Awards and nominations;  The Godfather won three Oscar awards at the 45th Academy Awards – Best Adapted Screenplay, Best Actor, and Best Picture.  Additionally, it received seven Oscar nominations. Duvall was selected the Best Supporting Actor, and Coppola, the Best Director. The Godfather is recognized as one of the most influential films ever made, particularly in the gangster genre. It was deemed "culturally, and aesthetically significant" and was set for preservation in the U.S. National Film Registry of the Library of Congress in 1990.

6.  Taxi Driver (1976)

When you hear someone mention Robert De Niro's ad-libbed line, "Are you talkin' to me?" you immediately remember one of the most classic movies of all time, Taxi Driver. This famous American neo-noir psychological thriller film was shot in 1976 in New York City just after the Vietnam War. It revolves around the life of a 26-year-old veteran who drives a taxi due to his insomnia. He indulges in pornography; weapon drawing but eventually goes back to taxi driving. He crosses  paths with a child prostitute, Iris, and helps her out of that business. He also starts dating Betsy, but the two break up on the second date when Travis takes Betsy to watch a pornographic movie. One day he kills three men in the brothel where Iris works and also tries to kill himself only to realize that he has no bullets left. Travis slips into a coma following the injuries, but later recovers from the coma and resumes taxi driving. Eventually, he again meets Betsy and offers her a ride without charging for the fare.

Director; Martin Scorsese is the director of this film whose script was written by Paul Schrader.

Cast; Robert De Niro (Travis Bickle), Albert Brooks, Jodie Foster (Iris), Harvey Keitel (Sport), Cybill Shepherd (Betsy) and Peter Boyle (Wizard).

Awards; It won four Academy Awards- the Best Picture, the Best Supporting Actor (Foster), the Best Actor (Niro). At the 1976 Cannes Film Festival, the Taxi Driver won the Palme d'Or award.

Critics;  the casting of the 12-year-old Jodie Foster and her role as a prostitute drew some ire. Some people feel the weather was too cold then and that she was too young to play the role of a prostitute. The team came up with ways to mitigate these critics. They provided Foster with specialized training before playing her part, and she also had a good mentor, Niro.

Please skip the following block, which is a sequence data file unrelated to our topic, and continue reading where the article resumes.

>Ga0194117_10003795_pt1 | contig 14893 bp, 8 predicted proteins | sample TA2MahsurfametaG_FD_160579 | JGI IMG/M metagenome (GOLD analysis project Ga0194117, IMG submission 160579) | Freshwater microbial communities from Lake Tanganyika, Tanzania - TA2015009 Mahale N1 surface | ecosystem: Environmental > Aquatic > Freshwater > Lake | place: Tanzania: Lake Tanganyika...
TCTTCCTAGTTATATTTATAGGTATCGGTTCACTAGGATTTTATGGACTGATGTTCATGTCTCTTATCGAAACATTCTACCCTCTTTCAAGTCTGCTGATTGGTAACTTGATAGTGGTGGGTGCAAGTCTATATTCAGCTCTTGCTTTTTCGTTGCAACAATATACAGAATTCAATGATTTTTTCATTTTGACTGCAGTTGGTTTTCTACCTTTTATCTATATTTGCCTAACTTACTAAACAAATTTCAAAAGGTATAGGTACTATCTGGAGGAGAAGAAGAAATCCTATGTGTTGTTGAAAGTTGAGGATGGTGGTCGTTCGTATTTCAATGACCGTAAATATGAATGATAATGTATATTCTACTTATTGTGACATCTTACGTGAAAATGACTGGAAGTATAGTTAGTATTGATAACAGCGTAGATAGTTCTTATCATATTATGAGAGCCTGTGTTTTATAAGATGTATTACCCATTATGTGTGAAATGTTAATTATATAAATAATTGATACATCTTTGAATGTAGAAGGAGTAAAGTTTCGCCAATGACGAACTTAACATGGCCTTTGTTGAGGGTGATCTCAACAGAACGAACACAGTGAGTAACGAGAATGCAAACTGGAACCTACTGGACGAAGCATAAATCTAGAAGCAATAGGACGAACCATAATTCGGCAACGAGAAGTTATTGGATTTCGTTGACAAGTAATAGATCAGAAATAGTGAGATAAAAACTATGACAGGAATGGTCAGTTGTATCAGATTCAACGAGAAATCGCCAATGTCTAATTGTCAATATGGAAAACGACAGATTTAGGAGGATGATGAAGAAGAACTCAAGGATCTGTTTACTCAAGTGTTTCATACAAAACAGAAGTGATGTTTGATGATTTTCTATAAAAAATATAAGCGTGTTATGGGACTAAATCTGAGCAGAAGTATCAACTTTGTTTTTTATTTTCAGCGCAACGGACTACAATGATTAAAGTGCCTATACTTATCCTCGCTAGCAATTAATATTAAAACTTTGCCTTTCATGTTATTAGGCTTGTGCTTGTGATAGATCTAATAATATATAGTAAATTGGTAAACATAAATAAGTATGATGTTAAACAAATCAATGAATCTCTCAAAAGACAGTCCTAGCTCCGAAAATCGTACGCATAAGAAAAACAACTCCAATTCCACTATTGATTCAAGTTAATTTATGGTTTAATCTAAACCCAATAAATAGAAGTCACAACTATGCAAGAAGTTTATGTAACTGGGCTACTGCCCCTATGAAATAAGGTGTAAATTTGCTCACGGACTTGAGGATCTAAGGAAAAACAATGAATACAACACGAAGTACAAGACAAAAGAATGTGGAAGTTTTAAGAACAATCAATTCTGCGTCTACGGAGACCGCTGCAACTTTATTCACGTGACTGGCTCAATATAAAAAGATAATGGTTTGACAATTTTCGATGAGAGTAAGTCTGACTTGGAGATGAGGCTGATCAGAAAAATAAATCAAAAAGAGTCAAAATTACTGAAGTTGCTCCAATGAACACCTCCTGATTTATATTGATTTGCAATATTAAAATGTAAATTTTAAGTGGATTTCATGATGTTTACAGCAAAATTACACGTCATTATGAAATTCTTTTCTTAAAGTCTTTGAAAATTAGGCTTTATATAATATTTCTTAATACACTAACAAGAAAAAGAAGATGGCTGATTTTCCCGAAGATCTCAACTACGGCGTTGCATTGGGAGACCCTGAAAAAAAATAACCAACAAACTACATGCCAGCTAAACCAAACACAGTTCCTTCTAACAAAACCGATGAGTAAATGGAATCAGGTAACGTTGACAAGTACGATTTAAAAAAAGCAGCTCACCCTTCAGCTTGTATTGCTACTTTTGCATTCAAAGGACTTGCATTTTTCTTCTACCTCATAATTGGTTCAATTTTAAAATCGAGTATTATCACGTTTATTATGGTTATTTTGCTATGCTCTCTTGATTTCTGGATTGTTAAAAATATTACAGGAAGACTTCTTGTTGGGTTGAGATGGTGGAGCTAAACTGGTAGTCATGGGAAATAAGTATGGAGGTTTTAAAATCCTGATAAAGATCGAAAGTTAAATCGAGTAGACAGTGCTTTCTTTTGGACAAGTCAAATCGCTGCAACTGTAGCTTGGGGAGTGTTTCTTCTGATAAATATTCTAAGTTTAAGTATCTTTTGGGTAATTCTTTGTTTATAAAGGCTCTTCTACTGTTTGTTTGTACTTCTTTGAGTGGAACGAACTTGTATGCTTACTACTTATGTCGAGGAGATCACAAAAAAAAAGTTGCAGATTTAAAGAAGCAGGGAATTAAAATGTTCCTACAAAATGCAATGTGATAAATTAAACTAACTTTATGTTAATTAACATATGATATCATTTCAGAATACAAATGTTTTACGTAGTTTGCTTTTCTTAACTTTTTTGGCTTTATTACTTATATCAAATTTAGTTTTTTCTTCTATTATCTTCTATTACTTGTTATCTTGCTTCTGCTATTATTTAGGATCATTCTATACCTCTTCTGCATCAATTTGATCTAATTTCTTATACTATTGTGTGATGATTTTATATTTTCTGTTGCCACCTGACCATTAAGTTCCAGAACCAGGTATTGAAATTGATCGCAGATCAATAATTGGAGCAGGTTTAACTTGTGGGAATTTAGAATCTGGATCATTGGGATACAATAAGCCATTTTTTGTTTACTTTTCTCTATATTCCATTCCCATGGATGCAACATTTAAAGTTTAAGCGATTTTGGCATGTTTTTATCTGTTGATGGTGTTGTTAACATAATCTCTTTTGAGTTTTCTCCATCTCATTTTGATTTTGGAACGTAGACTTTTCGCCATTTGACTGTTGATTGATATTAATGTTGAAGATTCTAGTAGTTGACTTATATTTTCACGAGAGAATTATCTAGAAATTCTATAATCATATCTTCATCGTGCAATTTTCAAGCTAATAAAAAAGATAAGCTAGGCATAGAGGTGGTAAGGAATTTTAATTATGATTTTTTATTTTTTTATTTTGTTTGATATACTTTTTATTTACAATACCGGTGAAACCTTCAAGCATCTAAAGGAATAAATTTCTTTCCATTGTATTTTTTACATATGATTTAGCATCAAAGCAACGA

7.  Young Frankenstein (1974)

The ad-libbed line, "What hump?" by Marty Feldman, still cracks one up from the movie, 'Young Frankenstein.' This comedy horror film was released in 1974. Its production was based on Mary Shelley's 1818 novel ‘Frankenstein; or, The Modern Prometheus.’ The film is about a physician at an American medical school and his ordeals with the monster he creates by giving life to a dead body. He sends his assistant Igor for a historian's brain to place in the monster, but Igor drops the container in which it is held, and breaks it, thus rendering that brain useless. He then substitutes an 'abnormal' criminal's brain to present to the doctor (Fredrick Frankenstein). As a result, the creature gets frightened by light and behaves irratically. Comically, the creature marries  Fredrick's girlfriend, Elizabeth (Madeline Kahn), and Fredrick marries Inga (Teri Garr) a peasant girl, who happens to also be his co-assistant.

Director; Mel Brooks directed the movie. Alongside Gene Wilder, they co-wrote the play, which Michael Gruskoff produced.

CastGene Wilder (Dr. Frederick Frankenstein) and Peter Boyle (the monster), Marty Feldman (Igor), Madeline Kahn (Elizabeth), Cloris Leachman (Frau Blucher) and Teri Garr (Inga) are the starring actors.

Awards;  In 2003, the Library of Congress selected the movie for preservation in the National Film Registry since it was considered ‘culturally and aesthetically significant.’ Brooks and Thomas Meehan eventually changed the film format and adopted it as a stage musical.


The improvised lines in films have played notable roles in popularizing movies. Just at their mention, the ad-libbed lines raise crazy attention to the movie in which they appear. Consequently, some of the most classic films became iconic. This article gives seven such examples. I hope the ad-libs create a penchant in you for these movies.